• Tim Braithwaite

Giovanni Bardi on the Ancient and Modern Methods of Singing Different Modes (c.1578)

‘It should be noted that the [ancient] tonoi were not sung as we do [ours], that is, the bass [singer] intones re or ut or some other note as low as possible, so that the harmonia does not vary except with respect to the [species of] octave, and in the rest of [the piece] the basses, tenors, and other parts sing in the same locations, the first hitting the low notes, the second the intermediate, and the third the high. But if the ancients intoned a note - for example, d sol re of one tonos - they reached for the octave according to that intonation...’

‘Avvertendo che non si cantavano i tuoni come facciamo noi, che sempre il basso intonando sia Re, o, ut, o, altra corda, facciamo sempre la loro intonatione quanto più possiamo bassa, e così l’armonia non varia se non quanto all’ottava che nel rimanente sempre i bassi, e tenori, e l’altre parti cantano ne medesimi luoghi: i primi toccando le corde gravi, i secondi le mezzane, e i terzi l’acute. Ma gl’antichi se intonavano una corda, pogniamo quella del [d] sol re, che fosse d’un tuono, ricercavano quell’ottava secondo quella intonatione...’



*Notes*


This extract is from the famous letter from Giovanni Bardi to Giulio Caccini, ‘on ancient music and good singing,’ dated to around 1578 by Claude Palisca.

Translation and Italian from Claude V Palisca, The Florentine Camerata : Documentary Studies and Translations(New Haven: Yale University Press, 1989).

It’s worth pointing out that prioritising the convenience of singers when it comes to the setting of pitch is commonplace in the sixteenth century, especially when instrumental transposition is discussed. A few other sources make similar comments about the method of setting pitch when singing without instruments:


  • Vincenzo Galilei (c.1588): ‘The bass singer has his eye for what tones the piece reaches, and he intones it according to the disposition of his voice, without respecting whether the piece ends on F or on C’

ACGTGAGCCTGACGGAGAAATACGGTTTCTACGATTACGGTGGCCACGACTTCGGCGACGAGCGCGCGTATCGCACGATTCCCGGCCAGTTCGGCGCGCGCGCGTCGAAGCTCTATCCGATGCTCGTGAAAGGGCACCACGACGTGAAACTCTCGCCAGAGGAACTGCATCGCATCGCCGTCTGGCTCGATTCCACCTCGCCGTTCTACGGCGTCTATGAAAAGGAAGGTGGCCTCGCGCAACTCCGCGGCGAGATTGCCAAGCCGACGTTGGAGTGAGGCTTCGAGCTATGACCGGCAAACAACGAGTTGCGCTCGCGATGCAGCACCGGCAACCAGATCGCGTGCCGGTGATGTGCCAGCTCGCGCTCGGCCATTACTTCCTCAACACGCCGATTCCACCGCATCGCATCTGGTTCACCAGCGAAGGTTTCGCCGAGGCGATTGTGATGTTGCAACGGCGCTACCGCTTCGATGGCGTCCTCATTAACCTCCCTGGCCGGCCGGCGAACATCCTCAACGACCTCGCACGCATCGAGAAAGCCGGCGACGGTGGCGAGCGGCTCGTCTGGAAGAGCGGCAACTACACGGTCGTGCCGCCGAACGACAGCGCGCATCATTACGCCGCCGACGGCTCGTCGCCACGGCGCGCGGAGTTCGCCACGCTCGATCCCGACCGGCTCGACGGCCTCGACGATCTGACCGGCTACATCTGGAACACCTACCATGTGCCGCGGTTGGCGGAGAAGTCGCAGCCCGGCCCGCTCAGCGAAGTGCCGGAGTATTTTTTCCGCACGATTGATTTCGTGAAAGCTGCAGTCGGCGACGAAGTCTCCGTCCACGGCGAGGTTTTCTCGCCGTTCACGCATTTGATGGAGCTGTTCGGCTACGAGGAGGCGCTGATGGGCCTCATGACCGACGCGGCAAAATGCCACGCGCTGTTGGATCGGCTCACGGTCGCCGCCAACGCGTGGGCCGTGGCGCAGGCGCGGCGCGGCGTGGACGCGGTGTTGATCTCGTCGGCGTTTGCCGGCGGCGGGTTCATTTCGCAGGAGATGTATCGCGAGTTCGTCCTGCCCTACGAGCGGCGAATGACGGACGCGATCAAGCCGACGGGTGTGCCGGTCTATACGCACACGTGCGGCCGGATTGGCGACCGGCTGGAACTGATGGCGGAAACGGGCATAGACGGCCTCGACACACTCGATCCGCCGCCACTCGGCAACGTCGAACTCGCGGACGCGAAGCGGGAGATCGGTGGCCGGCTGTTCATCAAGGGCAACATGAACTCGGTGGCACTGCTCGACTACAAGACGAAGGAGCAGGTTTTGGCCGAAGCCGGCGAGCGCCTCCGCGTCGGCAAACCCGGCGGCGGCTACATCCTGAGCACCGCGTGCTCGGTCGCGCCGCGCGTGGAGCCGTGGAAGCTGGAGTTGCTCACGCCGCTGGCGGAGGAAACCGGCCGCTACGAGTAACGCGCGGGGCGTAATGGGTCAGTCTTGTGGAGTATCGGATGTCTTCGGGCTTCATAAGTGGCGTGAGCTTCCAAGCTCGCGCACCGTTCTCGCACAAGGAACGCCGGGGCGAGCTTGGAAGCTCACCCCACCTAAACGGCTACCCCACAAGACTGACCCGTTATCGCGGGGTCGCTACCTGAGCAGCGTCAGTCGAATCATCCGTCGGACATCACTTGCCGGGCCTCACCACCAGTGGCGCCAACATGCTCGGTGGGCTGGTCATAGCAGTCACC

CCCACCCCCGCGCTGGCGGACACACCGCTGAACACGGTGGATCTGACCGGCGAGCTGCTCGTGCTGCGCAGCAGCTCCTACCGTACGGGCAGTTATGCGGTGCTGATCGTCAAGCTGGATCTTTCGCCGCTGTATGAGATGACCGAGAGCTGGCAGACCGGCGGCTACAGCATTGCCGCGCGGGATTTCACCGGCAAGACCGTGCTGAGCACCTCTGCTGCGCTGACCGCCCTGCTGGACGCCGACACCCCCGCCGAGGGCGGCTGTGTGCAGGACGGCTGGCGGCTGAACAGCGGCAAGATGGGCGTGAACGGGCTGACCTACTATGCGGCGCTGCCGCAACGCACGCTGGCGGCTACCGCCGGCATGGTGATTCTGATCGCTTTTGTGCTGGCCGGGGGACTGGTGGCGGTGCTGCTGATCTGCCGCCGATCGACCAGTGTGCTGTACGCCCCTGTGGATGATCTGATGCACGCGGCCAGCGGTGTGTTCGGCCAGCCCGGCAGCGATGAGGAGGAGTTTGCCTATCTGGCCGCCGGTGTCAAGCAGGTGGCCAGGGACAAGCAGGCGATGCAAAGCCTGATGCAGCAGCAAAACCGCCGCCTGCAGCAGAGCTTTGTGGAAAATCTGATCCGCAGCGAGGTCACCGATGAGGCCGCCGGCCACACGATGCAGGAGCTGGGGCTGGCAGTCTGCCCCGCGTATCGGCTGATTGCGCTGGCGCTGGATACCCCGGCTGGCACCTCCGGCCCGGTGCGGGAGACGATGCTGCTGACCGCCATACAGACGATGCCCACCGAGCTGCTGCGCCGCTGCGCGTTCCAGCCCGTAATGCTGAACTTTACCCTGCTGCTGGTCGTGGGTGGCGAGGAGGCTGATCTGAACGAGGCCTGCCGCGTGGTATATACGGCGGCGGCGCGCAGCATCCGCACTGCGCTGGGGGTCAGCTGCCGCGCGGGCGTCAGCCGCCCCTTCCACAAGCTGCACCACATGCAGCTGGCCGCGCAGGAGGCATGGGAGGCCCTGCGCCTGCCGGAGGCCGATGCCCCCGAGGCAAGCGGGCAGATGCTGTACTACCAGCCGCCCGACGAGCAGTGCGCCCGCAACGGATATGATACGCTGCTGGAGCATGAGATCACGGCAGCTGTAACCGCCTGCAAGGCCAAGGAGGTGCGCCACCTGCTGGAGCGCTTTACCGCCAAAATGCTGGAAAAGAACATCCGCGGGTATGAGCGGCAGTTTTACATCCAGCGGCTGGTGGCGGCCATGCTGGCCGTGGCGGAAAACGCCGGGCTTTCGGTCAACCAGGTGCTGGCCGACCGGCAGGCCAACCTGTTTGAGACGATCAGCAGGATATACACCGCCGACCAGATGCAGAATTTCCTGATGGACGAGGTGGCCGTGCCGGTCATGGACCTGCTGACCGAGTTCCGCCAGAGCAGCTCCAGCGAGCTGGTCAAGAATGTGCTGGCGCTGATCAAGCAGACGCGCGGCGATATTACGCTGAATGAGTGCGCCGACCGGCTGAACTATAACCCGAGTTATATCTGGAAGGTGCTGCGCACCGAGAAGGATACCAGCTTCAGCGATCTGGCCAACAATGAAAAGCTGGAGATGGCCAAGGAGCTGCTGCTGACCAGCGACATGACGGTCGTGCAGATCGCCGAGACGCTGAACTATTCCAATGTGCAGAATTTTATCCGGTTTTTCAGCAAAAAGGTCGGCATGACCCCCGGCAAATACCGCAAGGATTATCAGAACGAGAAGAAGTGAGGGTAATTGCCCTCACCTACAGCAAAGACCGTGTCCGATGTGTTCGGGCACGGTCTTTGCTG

Quello che canta la parte del Basso, ha subito l’occhio à quanto la Cantilena ricerca, et seconda la dispositione della sua voce l’intuona; senz’altro rispetto ch’ella finisca in F, o in C...’ Italian found in Frieder Rempp, Die Kontrapunkttraktate Vincenzo Galileis (Cologne: Arno Volfk, 1980). Translation from Claude Palisca, Humanism in Italian Renaissance Musical Thought (New Haven and London: Yale University Press, 1986)


  • The notes of Antonio Calasanz, taken from a 1564 meeting of the singers of the Sistine Chapel: ‘formerly, when singing music, the voice which began first whatever it is - that is, soprano, tenor, alto or bass intoned as he wished.’


Antiquitatus in decantanda musica, vox que primo incipiebat [cuiuslibet vocis-in margin] videlicet supranus, tenor, altus, bassus intonabat ad libitum.’ Translation from Richard Sherr, “Performance Practice in the Papal Chapel during the 16th Century,” Early Music XV, no. 4 (November 1987): 453–62

  • William Bathe (1596): ‘Tune the first Note of any song as it serueth best for the voyce.’


William Bathe, A Briefe Introduction to the Skill of Song (London: Thomas Este, 1596).


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The image below is from the frontispiece of Franchinus Gaffurius’ Practica Musicae (1496)